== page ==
Amarin Pharma, Inc. v. Hikma Pharms USA Inc.

Although defendants were found to induce infringement of the asserted method claims in the patents-in-suit, those claims were invalid as obvious.

March 30, 2020

Robins Kaplan GENERICally Speaking: A Hatch-Waxman Litigation Bulletin

Case Name: Amarin Pharma, Inc. v. Hikma Pharms USA Inc., No. 16-cv-02525, 2020 WL 1517568 (D. Nev. March 30, 2020) (Du, J.)

Drug Product and Patent(s)-in-Suit: Vascepa® (icosapent ethyl); U.S. Patents Nos. 8,293,728 (“the 728 patent”), 8,318,715 (“the 715 patent”), 8,357,677 (“the 677 patent”), 8,367,652 (“the 652 patent”), 8,431,560 (“the 560 patent”) and 8,518,929 (“the 929 patent”)

Nature of the Case and Issue(s) Presented: The patents-in-suit disclosed methods of lowering the levels of certain fats in the bloodstream by using drugs made from purified omega-3 fatty acids of fish oils. More particularly, they claimed methods of treating severe hypertriglyceridemia (“HTG”) by administering 4 grams per day of purified EPA. Plaintiff sued Defendant alleging patent infringement under the Hatch-Waxman Act. After a bench trial in January 2020, the court found that Hikma infringed the asserted claims under Amarin’s inducement theory, but that the asserted patent claims were all invalid as obvious.

Why Hikma Prevailed: In defense of Amarin’s infringement claim, Hikma argued that its proposed label would not infringe a claim limitation requiring that the ANDA products be administered for at least 12 weeks. The court disagreed, noting that the evidence indicated that physicians generally prescribed Vascepa for between four to twelve months at a time and that severe HTG had a genetic component that required long-term treatment. Further, the “Clinical Studies” section of Hikma’s label described a clinical study where patients were administered icosapent ethyl for 12 weeks. Next, Hikma argued that it did not induce infringement of a claim limitation that required a reduction in triglyceride (“TG”) levels, no increase in LDL-C levels, or a reduction in Apo B levels (the “Other Health Benefits Claims”). But the court concluded that the “Clinical Studies” section of Hikma’s proposed label stated that “the average patient ... received the benefits described in the Other Health Benefits Claims.” Finally, Hikma argued that its proposed labeling did not suggest, as claimed, that physicians could administer the ANDA product without a concurrent lipid altering therapy. But the court noted that the “Indications and Usage” section did not contain any instruction that Hikma’s ANDA products must be administered with a lipid-altering drug. Further, the “Clinical Studies” section noted that only 25% of the participants were on a concomitant lipid-altering therapy, indicating that Hikma intended its ANDA products to be used by patients who did not received concurrent lipid-altering therapy.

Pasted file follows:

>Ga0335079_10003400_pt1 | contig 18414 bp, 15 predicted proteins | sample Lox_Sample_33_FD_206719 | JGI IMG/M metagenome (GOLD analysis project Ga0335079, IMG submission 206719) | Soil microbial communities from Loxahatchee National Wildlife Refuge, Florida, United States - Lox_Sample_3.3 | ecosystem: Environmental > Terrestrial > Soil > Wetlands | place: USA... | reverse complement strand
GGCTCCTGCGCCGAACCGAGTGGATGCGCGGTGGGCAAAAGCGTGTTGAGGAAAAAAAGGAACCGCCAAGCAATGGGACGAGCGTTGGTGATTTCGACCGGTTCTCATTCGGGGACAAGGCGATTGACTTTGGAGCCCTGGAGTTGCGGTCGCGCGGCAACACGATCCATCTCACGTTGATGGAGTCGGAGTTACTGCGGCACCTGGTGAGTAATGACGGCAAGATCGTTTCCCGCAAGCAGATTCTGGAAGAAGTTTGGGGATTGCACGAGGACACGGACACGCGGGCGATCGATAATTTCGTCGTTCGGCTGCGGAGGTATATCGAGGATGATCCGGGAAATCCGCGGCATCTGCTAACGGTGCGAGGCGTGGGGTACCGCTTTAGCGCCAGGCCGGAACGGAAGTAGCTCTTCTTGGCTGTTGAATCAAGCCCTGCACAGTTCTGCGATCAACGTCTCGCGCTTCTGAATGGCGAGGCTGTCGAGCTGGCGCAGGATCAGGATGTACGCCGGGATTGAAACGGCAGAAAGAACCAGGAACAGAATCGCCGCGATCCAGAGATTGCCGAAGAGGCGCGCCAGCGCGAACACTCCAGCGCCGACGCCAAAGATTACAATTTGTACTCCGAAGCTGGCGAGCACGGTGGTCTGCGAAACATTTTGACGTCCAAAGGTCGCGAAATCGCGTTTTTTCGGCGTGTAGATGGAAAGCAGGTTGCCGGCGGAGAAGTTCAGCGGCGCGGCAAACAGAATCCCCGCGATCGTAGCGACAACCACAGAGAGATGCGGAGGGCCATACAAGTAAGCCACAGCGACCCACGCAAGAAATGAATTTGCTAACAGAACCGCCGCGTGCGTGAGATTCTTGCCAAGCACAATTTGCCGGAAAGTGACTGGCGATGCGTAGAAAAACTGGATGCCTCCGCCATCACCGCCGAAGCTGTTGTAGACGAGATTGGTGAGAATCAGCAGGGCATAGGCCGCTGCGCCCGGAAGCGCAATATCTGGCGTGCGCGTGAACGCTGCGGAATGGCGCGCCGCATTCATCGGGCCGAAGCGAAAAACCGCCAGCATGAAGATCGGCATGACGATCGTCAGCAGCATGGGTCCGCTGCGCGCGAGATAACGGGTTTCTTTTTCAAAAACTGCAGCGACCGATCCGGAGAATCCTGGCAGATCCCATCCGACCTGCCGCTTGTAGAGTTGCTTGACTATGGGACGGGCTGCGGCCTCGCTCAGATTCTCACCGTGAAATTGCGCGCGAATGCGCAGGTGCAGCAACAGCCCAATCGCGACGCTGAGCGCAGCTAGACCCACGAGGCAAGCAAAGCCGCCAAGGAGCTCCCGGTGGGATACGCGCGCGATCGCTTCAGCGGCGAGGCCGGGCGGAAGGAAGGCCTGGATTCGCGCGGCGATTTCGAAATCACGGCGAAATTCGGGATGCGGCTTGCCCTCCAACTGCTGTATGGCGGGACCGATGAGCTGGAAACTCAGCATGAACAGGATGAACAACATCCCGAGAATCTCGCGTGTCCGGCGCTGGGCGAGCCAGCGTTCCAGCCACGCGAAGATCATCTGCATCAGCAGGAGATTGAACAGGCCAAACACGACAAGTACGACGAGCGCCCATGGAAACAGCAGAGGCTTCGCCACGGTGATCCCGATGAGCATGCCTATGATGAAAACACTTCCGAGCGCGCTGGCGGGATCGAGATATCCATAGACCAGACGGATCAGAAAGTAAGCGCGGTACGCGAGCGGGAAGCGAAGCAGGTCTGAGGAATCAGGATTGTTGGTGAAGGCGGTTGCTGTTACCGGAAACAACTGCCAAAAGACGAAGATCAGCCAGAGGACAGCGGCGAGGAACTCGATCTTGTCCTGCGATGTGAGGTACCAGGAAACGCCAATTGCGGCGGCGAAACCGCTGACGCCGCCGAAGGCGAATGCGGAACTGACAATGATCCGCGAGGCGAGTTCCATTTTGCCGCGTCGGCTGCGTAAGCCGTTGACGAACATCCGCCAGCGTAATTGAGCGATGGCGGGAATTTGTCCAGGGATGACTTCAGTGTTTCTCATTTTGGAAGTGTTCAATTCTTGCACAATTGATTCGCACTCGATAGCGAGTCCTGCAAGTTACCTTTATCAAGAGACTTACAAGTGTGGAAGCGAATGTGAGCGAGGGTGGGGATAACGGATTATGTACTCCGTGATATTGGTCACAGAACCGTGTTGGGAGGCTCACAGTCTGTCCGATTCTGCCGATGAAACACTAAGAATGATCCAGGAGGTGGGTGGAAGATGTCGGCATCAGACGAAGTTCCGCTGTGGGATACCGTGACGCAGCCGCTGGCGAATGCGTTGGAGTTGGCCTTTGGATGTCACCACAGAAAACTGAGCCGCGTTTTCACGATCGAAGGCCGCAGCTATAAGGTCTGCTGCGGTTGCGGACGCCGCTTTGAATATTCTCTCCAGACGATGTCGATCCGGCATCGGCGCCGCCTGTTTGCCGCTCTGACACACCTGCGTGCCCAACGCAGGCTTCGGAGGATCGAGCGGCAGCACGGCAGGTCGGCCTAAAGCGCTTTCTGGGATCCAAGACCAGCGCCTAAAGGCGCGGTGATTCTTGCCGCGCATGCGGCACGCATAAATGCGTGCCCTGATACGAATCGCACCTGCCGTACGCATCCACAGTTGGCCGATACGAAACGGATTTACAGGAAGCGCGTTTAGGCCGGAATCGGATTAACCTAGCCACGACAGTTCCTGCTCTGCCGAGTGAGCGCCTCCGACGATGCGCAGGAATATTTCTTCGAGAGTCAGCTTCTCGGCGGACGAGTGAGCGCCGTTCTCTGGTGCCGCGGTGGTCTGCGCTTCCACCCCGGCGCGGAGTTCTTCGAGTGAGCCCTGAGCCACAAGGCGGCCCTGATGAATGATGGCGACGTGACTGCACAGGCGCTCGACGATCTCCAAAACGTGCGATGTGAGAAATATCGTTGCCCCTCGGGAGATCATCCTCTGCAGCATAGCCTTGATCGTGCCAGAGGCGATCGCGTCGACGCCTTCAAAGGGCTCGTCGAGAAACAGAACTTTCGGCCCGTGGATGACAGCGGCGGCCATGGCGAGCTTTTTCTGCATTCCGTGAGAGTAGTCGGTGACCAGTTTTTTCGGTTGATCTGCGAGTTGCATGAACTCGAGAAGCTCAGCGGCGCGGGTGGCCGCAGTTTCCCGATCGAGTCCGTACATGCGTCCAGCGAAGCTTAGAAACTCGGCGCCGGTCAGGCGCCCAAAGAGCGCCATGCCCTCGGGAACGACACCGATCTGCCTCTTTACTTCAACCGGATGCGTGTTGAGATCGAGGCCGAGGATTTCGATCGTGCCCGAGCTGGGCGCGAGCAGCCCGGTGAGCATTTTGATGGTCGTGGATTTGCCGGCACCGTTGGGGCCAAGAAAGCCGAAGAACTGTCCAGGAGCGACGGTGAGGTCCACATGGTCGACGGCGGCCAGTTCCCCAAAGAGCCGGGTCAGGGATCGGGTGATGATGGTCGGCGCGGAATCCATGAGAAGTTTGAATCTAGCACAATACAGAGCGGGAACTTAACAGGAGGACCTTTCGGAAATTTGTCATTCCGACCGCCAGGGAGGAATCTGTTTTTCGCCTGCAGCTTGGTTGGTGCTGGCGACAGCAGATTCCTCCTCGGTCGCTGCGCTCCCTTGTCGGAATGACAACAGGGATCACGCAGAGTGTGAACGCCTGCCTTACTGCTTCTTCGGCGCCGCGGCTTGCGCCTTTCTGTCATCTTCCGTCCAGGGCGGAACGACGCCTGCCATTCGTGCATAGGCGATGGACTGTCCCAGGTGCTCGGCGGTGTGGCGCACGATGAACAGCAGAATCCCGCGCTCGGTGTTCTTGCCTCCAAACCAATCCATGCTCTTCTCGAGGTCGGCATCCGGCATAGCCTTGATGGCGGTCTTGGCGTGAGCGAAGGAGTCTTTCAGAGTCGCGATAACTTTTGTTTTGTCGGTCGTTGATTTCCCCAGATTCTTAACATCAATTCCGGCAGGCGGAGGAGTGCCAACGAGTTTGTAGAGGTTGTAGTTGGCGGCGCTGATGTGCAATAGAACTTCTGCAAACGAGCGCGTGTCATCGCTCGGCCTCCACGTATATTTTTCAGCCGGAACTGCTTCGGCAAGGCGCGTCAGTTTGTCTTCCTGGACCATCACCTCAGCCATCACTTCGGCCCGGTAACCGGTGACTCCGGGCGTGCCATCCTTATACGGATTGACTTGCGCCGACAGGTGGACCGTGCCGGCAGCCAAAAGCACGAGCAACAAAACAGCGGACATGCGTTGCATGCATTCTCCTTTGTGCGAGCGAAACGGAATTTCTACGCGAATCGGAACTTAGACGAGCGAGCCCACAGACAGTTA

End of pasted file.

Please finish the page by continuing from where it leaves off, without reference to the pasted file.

The court next addressed the issue of obviousness. The parties agreed that the only difference between the claimed method and the prior-art Lovaza PDR entry was that the former claimed purified EPA, whereas the latter contained a mixture of EPA and DHA. Further, it was known that Lovaza caused an increase in LDL-C, which a physician would have been motivated to reduce when treating patients with severe HTG. In addition, the Mori prior-art reference found that the increase of LDL-C was attributable to DHA and not EPA. The court next found that Amarin’s secondary indicia of non-obviousness did not rebut the prima facie showing of obviousness. In particular, Amarin’s reliance on the REDUCE-IT clinical trial was unpersuasive because it lacked a sufficient nexus to the asserted claims. All the patients in that study were using a statin, but the patents-in-suit claimed treatment absent a statin. The REDUCE-IT clinical study also did not attribute the reduction in triglycerides to the claimed used of EPA. Thirdly, the positive impact of the REDUCE-IT clinical study was not attributed to the claimed reduction in LDL-C. And finally, the REDUCE-IT clinical study was not commensurate with the scope of the claims because the results were limited, unlike the claims, to patients with multiple cardiovascular risk factors and with TG levels below 500.

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